In addition to many fine works of art from the artistic centers of Edo, Kyoto, and Osaka, the museums also display works by local painters such as Horie Yūsei (1802–1873) whose remarkable technical prowess had deep roots in the region.
The development of Rakuzan-yaki (17th century onwards) and Fujina-yaki (18th century onwards), the iconic pottery styles of the Izumo region, took place under the influence of ceramic traditions from other regions, such as those of Hagi, Kyoto, and Satsuma ware, as well as Korean pottery produced during the Goryeo dynasty (918-1392).
Many of the works such as those by Kojima Shikkosai and Nurude-an, are items that were highly prized by Lord Matsudaira Fumai. The Kojima Shikkosai line of lacquerers continues to the present day.
Wooden works in the museums’ collections show a high degree of technical skill, as with sashimono pieces, a technique that joins wooden parts without using nails, as well as beautiful in-room panels with openwork decorations by Kobayashi Jodei (1753-1813) once prized by Lord Matsudaira Fumai.
Folk Art (Mingei)
The collections include works produced by local artisans such as pottery, metalwork, indigo dyed textiles, and lacquerware.
Swords and armors
Among the swords and armors in the collections are those actually used by the families’ ancestors as well as others acquired by members of the families who kept inns reserved for official use (honjin). For those families, the right to bear a sword, as well as a surname (myōji taitō), was a privilege bestowed upon them by the local lord.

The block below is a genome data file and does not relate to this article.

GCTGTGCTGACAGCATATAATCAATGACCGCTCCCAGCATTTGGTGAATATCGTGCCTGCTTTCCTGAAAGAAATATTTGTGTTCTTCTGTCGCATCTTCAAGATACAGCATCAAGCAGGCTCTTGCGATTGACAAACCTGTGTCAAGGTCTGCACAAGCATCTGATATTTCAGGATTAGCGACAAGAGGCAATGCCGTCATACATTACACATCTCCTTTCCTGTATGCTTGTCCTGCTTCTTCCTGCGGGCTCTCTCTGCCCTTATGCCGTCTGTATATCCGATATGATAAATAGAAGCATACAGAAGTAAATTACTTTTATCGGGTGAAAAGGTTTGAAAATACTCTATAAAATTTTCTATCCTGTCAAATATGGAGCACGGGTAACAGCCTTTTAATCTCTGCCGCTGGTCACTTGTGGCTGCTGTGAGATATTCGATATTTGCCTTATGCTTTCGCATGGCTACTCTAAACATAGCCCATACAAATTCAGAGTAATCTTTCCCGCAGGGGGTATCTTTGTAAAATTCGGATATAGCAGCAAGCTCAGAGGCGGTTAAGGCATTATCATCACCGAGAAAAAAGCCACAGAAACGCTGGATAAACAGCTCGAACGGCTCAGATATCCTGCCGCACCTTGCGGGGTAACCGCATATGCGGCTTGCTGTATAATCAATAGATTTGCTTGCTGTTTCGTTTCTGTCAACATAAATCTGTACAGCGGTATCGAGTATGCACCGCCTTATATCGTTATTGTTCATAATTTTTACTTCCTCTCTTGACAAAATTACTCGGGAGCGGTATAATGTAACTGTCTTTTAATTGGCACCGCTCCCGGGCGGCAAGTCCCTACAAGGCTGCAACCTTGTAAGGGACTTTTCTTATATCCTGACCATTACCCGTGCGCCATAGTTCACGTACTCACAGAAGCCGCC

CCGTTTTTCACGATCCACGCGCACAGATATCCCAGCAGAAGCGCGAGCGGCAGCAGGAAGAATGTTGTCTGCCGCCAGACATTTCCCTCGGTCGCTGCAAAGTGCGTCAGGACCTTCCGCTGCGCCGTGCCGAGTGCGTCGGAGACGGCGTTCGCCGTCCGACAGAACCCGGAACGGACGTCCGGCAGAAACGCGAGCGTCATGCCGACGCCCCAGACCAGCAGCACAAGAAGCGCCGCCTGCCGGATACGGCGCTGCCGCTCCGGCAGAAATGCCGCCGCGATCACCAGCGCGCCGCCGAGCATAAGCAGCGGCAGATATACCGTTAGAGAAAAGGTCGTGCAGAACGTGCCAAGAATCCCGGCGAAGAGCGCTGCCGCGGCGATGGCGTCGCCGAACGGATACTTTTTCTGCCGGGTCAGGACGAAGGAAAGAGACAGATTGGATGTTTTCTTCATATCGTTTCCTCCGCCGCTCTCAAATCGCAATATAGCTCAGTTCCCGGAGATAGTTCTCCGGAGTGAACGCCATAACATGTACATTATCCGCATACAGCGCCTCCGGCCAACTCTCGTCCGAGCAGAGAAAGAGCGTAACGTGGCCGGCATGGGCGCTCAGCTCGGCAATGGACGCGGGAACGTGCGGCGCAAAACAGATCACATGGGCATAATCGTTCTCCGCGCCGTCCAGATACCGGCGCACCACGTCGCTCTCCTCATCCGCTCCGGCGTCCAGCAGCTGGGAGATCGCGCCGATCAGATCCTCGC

Traditional objects for everyday use
You can see tools and other implements that were used in daily life from the Edo period through to the early Shōwa period.
Arts of the tea ceremony
The many examples of tea utensils featured in the museums are a legacy of Lord Matsudaira Fumai’s deep interest for chanoyu, the Japanese tea ceremony. During tea gatherings many forms of art come into play, including ceramic, lacquer, bamboo, iron casting, scroll painting and calligraphy.
Izumo-style gardens are characterized in part by their arrangements of millstones (ishiusu) and tanzaku stones (elongated rectangular stones named after the strips of paper used for poetry).
Tatara iron making
Tatara iron making is named for the traditional foot-bellows used to stoke the smelting furnace. Izumo is the only area in Japan where traditional iron production continues to be carried out today.
Inn for local lords
During the Edo period (1603-1868), when local lords (daimyō) traveled around their domain with their retinue, they appointed in each town a powerful family that was requested to provide them accommodation in their residence. Serving as official inns, these residences were known as honjin. They were larger than regular residences and displayed refined decoration.
Izumo Taisha (Izumo Ōyashiro) is one of the most revered and oldest Shinto shrines in the country. As a result, despite its distance from the imperial center, the Izumo region has long been a popular destination for visitors and has cultivated a sophisticated local culture.
Matsudaira Fumai (1751-1818)
Lord Matsudaira Fumai successfully revived the fortunes of the local domain as its hereditary ruler, or daimyō. He was also an aficionado of chanoyu, the Japanese tea ceremony, and as such furthered the careers of many artisans. He commissioned works of art from some of the most famous craftsmen of his day as well as from local Izumo artisans.